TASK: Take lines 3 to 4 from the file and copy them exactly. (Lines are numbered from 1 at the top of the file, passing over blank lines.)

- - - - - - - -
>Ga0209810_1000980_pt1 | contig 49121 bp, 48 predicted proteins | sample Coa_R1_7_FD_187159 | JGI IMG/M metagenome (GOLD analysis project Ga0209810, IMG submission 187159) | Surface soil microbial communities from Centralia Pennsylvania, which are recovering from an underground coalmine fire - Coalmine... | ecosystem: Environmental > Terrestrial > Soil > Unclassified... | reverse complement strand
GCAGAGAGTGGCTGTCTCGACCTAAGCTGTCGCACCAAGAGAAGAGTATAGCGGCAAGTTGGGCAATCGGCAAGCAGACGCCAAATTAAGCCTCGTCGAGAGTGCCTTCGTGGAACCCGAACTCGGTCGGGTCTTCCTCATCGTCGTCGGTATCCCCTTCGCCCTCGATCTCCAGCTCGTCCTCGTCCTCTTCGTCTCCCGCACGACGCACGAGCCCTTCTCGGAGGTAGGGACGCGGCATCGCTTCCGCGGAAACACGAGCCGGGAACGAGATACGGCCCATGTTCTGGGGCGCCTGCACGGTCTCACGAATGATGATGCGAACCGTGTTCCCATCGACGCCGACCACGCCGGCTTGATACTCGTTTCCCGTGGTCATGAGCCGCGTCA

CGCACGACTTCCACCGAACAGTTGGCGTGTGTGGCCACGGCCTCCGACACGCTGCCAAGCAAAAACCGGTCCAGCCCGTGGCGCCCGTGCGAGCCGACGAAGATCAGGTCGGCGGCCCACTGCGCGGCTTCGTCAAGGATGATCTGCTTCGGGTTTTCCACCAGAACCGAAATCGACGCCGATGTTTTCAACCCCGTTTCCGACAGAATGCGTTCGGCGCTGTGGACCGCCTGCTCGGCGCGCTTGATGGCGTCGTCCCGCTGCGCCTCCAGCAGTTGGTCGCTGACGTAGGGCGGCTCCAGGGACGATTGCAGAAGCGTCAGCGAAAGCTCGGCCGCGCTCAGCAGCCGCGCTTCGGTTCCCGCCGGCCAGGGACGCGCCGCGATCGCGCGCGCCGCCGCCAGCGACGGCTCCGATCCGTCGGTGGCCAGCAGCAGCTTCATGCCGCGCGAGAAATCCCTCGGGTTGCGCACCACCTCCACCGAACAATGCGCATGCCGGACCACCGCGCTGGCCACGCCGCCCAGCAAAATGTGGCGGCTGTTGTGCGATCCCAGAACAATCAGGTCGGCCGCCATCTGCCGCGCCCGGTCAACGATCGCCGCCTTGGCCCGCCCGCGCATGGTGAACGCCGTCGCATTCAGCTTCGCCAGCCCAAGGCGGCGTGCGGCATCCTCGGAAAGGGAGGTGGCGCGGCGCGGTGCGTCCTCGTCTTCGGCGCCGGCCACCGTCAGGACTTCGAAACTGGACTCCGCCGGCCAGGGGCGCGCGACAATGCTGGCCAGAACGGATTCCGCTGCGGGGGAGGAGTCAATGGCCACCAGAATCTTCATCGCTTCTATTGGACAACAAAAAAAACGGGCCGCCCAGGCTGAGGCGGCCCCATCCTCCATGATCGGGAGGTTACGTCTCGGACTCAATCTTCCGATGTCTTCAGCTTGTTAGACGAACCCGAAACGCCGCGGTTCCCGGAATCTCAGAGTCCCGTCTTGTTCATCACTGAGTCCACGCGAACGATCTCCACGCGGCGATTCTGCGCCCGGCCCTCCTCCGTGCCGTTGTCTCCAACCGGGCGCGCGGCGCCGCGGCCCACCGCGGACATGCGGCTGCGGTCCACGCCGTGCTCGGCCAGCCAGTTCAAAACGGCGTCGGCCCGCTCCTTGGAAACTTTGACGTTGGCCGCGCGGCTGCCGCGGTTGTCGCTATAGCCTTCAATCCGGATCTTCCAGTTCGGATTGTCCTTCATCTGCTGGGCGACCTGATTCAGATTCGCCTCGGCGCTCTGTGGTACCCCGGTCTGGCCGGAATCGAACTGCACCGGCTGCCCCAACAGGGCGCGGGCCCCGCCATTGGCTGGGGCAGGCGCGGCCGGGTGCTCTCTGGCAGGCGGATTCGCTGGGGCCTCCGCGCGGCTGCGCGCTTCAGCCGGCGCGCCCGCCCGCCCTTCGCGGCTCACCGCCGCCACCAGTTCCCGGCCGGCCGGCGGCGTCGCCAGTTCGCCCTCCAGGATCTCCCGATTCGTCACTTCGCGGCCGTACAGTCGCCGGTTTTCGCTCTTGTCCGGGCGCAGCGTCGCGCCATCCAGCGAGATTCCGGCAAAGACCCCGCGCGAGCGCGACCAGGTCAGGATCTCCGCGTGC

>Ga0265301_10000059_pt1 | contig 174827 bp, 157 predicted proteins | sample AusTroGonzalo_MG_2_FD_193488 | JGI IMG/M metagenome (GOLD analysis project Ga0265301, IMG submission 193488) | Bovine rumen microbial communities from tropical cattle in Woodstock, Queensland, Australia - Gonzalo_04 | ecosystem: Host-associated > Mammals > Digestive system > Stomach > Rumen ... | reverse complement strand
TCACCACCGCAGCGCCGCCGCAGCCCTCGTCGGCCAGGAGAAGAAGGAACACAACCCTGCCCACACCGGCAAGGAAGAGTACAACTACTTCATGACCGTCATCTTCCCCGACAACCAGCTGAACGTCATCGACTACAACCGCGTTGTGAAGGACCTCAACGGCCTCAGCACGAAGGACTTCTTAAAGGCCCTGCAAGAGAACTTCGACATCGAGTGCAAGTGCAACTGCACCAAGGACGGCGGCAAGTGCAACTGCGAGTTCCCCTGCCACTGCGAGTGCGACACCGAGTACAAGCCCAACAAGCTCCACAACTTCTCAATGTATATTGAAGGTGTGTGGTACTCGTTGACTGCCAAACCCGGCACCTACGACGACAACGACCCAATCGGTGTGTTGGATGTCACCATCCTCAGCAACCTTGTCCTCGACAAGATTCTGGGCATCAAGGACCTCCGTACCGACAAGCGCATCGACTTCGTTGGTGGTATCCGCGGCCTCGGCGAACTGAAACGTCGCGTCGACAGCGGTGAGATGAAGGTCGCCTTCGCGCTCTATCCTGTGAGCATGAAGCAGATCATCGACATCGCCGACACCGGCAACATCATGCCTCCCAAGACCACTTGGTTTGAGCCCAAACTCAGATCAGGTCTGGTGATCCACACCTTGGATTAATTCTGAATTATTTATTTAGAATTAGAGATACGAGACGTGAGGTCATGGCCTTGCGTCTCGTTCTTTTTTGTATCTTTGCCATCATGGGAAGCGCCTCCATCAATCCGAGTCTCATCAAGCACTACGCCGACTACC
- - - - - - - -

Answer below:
CGCACGACTTCCACCGAACAGTTGGCGTGTGTGGCCACGGCCTCCGACACGCTGCCAAGCAAAAACCGGTCCAGCCCGTGGCGCCCGTGCGAGCCGACGAAGATCAGGTCGGCGGCCCACTGCGCGGCTTCGTCAAGGATGATCTGCTTCGGGTTTTCCACCAGAACCGAAATCGACGCCGATGTTTTCAACCCCGTTTCCGACAGAATGCGTTCGGCGCTGTGGACCGCCTGCTCGGCGCGCTTGATGGCGTCGTCCCGCTGCGCCTCCAGCAGTTGGTCGCTGACGTAGGGCGGCTCCAGGGACGATTGCAGAAGCGTCAGCGAAAGCTCGGCCGCGCTCAGCAGCCGCGCTTCGGTTCCCGCCGGCCAGGGACGCGCCGCGATCGCGCGCGCCGCCGCCAGCGACGGCTCCGATCCGTCGGTGGCCAGCAGCAGCTTCATGCCGCGCGAGAAATCCCTCGGGTTGCGCACCACCTCCACCGAACAATGCGCATGCCGGACCACCGCGCTGGCCACGCCGCCCAGCAAAATGTGGCGGCTGTTGTGCGATCCCAGAACAATCAGGTCGGCCGCCATCTGCCGCGCCCGGTCAACGATCGCCGCCTTGGCCCGCCCGCGCATGGTGAACGCCGTCGCATTCAGCTTCGCCAGCCCAAGGCGGCGTGCGGCATCCTCGGAAAGGGAGGTGGCGCGGCGCGGTGCGTCCTCGTCTTCGGCGCCGGCCACCGTCAGGACTTCGAAACTGGACTCCGCCGGCCAGGGGCGCGCGACAATGCTGGCCAGAACGGATTCCGCTGCGGGGGAGGAGTCAATGGCCACCAGAATCTTCATCGCTTCTATTGGACAACAAAAAAAACGGGCCGCCCAGGCTGAGGCGGCCCCATCCTCCATGATCGGGAGGTTACGTCTCGGACTCAATCTTCCGATGTCTTCAGCTTGTTAGACGAACCCGAAACGCCGCGGTTCCCGGAATCTCAGAGTCCCGTCTTGTTCATCACTGAGTCCACGCGAACGATCTCCACGCGGCGATTCTGCGCCCGGCCCTCCTCCGTGCCGTTGTCTCCAACCGGGCGCGCGGCGCCGCGGCCCACCGCGGACATGCGGCTGCGGTCCACGCCGTGCTCGGCCAGCCAGTTCAAAACGGCGTCGGCCCGCTCCTTGGAAACTTTGACGTTGGCCGCGCGGCTGCCGCGGTTGTCGCTATAGCCTTCAATCCGGATCTTCCAGTTCGGATTGTCCTTCATCTGCTGGGCGACCTGATTCAGATTCGCCTCGGCGCTCTGTGGTACCCCGGTCTGGCCGGAATCGAACTGCACCGGCTGCCCCAACAGGGCGCGGGCCCCGCCATTGGCTGGGGCAGGCGCGGCCGGGTGCTCTCTGGCAGGCGGATTCGCTGGGGCCTCCGCGCGGCTGCGCGCTTCAGCCGGCGCGCCCGCCCGCCCTTCGCGGCTCACCGCCGCCACCAGTTCCCGGCCGGCCGGCGGCGTCGCCAGTTCGCCCTCCAGGATCTCCCGATTCGTCACTTCGCGGCCGTACAGTCGCCGGTTTTCGCTCTTGTCCGGGCGCAGCGTCGCGCCATCCAGCGAGATTCCGGCAAAGACCCCGCGCGAGCGCGACCAGGTCAGGATCTCCGCGTGC

>Ga0265301_10000059_pt1 | contig 174827 bp, 157 predicted proteins | sample AusTroGonzalo_MG_2_FD_193488 | JGI IMG/M metagenome (GOLD analysis project Ga0265301, IMG submission 193488) | Bovine rumen microbial communities from tropical cattle in Woodstock, Queensland, Australia - Gonzalo_04 | ecosystem: Host-associated > Mammals > Digestive system > Stomach > Rumen ... | reverse complement strand